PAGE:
Notes from the Campaign

It’s interesting to watch a political campaign from close range, as I’ve been able to do with Rob Miller’s campaign for Davis County Commission. Actually, I can’t honestly say I’ve been watching “close up.” I haven’t been able to be as involved as I would like, because of some personal issues, competing demands, and some communication mix-ups on my part. I feel bad about it, and hopefully over these next two weeks I can do more (I was just released from the Elders Quorum Presidency and made Gospel Doctrine teacher, which will reduce some of the other demands). I don’t think it would be honest to say I’ve been a “campaign manager” or coordinator. But I’ve helped where I can, spending a couple of hours a night several nights over the past week or so calling people, doing a little writing and design, giving feedback, etc. Hopefully its helped out.

In any case, I’ve been able to observe some things which I’ve never seen as a casual observer or outsider. When I think of political campaigns, I usually think of the prominent office races which are followed so closely in the news; president, senate, House of Representatives, Governor, state General Attorney, etc. They have their campaign staffs, TV and radio commercials, billboards, photo ops, soundbites, et al—most importantly, abundant war chests.

The local offices which can make such a difference in our day-to-day lives are very different from this glamorous picture. Rob is really determined to make a solid case to his prospective constituents. He is very personable, and articulate, and has a great deal of leadership experience. Unfortunately, as a Democratic candidate, he is waging a steeply uphill battle in staunchly conservative Davis County. Not only does he face the deeply ingrained distrust of Democrats in the county, but he is working with a local Democratic Party which lacks the organizational strength, funding, and sheer numbers of their Republican counterparts. He has been willing to most of his efforts himself. His opponent seems to have dozens of signs for each of Rob’s—let alone the billboards! Despite this, he has doggedly gone out to make waves, whether it be meeting with city and county leaders, attending any county functions to hand out flyers, or staying up all hours at night to get signs out.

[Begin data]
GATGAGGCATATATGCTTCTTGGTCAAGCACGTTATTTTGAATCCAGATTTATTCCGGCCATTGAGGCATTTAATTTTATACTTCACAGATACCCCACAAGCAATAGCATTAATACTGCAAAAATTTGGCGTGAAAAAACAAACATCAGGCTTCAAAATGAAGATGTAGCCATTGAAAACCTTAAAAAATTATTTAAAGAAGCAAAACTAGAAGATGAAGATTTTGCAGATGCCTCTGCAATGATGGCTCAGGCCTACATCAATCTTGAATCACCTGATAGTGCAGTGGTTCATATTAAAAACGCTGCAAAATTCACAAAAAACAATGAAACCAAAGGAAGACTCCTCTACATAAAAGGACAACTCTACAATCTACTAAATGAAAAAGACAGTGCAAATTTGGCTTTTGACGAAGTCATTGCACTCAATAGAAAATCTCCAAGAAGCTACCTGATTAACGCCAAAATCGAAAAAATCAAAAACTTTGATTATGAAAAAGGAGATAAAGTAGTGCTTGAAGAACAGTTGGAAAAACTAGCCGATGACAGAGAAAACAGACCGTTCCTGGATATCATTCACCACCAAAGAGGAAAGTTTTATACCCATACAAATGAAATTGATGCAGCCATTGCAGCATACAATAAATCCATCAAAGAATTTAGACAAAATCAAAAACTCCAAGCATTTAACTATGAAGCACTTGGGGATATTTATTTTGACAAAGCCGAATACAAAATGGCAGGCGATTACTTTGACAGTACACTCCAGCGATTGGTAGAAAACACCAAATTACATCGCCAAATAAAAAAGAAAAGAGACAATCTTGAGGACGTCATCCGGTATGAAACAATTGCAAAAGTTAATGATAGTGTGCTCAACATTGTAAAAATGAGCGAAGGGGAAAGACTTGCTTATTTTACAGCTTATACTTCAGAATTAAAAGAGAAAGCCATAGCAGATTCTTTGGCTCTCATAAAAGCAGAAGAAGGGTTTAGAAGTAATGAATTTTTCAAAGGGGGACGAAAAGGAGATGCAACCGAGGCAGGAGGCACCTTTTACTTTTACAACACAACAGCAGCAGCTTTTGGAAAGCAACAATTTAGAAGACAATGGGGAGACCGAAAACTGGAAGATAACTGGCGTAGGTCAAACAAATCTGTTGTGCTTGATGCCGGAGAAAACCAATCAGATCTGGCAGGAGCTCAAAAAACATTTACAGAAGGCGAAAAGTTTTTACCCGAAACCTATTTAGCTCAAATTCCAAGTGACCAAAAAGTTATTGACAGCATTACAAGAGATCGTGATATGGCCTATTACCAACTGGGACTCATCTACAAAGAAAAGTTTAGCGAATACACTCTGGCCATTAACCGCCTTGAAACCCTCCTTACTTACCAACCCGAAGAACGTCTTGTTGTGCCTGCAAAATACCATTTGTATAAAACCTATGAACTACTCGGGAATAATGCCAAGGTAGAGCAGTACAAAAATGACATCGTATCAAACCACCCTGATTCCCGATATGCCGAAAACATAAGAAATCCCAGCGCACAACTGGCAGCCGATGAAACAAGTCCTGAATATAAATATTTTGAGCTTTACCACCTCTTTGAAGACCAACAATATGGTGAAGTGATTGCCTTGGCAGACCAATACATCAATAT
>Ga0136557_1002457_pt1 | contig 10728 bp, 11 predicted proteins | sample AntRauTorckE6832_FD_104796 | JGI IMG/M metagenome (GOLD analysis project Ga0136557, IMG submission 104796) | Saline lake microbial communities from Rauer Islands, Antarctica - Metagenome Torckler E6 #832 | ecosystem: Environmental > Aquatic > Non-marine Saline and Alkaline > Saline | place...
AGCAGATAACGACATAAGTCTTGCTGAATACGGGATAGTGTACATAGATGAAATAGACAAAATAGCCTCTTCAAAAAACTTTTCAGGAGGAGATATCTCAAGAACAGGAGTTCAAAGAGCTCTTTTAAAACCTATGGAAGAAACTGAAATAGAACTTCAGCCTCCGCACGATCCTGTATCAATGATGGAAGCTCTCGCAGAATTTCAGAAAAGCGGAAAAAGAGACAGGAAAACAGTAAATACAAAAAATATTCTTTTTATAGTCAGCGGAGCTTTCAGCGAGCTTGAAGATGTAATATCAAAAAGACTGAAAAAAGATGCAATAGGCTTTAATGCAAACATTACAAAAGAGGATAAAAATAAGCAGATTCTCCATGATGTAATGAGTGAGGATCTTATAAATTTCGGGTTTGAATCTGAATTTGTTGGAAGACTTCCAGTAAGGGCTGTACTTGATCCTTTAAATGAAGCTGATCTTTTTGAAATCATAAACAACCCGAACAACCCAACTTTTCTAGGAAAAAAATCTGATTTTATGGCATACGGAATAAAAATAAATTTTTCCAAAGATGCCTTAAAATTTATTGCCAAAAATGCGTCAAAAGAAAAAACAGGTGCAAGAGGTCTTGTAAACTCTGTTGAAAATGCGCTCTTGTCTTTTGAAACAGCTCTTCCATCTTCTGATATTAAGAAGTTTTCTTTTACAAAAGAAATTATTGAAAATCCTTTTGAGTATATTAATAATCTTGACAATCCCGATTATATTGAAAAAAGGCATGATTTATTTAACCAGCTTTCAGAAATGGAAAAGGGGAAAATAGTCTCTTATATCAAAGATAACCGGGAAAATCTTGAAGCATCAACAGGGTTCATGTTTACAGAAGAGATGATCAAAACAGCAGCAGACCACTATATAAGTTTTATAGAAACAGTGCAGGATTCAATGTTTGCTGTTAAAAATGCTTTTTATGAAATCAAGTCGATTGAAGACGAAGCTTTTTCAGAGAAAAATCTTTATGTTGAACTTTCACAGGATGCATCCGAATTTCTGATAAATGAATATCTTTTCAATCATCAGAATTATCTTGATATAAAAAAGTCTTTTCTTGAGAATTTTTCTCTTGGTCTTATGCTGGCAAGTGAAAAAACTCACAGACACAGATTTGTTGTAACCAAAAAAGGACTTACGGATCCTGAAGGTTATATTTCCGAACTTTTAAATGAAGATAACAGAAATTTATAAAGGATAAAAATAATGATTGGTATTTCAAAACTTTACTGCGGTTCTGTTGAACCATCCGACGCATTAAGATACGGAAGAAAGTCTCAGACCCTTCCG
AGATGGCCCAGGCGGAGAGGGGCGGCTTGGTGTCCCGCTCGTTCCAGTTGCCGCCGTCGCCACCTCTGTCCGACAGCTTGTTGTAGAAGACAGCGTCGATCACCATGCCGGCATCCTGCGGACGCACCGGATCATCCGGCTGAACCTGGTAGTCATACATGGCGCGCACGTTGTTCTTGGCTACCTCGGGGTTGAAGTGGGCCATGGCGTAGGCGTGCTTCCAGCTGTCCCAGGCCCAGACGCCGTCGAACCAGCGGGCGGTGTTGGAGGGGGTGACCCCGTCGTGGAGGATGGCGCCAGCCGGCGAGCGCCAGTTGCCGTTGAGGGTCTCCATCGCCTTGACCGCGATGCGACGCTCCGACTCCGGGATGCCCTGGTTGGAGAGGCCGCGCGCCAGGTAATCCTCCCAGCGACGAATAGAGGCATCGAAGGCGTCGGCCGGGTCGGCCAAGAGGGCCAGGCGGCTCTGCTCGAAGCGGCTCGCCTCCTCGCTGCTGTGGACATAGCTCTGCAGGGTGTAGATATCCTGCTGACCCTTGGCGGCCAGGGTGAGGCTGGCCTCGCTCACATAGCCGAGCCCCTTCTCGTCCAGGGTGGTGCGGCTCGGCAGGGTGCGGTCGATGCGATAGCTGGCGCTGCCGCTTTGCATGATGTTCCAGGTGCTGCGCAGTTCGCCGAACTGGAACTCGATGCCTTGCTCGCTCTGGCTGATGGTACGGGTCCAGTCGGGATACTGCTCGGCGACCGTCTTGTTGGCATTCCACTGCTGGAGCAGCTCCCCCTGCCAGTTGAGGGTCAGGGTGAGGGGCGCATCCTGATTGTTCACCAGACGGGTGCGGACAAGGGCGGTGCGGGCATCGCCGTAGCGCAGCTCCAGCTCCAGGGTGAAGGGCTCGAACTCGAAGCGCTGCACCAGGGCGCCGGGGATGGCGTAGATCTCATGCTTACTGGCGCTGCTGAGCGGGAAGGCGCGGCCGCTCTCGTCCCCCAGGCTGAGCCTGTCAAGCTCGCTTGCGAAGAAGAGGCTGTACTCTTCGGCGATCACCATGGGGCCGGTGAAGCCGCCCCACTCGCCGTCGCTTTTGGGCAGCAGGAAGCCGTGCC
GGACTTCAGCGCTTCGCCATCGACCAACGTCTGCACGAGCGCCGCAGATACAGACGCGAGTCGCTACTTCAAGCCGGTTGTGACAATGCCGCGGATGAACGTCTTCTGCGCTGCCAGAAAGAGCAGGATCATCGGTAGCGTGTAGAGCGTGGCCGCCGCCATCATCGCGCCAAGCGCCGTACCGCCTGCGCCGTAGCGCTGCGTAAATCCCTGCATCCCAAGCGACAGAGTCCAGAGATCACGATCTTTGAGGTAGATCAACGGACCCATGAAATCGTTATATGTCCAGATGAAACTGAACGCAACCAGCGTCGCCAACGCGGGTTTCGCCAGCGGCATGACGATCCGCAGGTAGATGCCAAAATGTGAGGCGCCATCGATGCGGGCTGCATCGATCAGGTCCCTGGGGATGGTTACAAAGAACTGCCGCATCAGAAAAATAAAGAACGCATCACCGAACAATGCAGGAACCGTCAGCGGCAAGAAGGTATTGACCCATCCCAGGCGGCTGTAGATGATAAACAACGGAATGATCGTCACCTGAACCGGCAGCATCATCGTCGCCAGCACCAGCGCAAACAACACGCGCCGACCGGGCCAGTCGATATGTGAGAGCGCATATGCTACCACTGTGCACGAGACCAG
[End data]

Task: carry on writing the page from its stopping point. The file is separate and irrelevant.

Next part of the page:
That makes it all the more frustrating when I hear Rob lament the vandalism and theft of his signs. He has been dutiful in getting permission whenever he puts his signs on private property (I know—I’ve been helping get that permission).

I’m not suggesting this is a Republican tactic. While in this instance, Rob’s signs are the ones apparently being deliberately targeted, I’m certain this happens to hundreds of candidates of both parties across the nation. And I’m not talking about the petty and indiscriminant vandalism of ignorant youths. This sort of thing seems to be the malicious efforts of partisans—probably not coordinated or sanctioned by the leadership of either party at any level, but still motivated by partisan or ideological loyalty nonetheless.

I’m extremely disheartened to learn of political vandalism of any candidate. It is extremely disrespectful not only to the individual candidates and the time and money they spend, but to the freedom of expression which is such an integral part of our nation’s values. The efforts of partisan vandals are an insult to the political process in which we have the privilege to participate.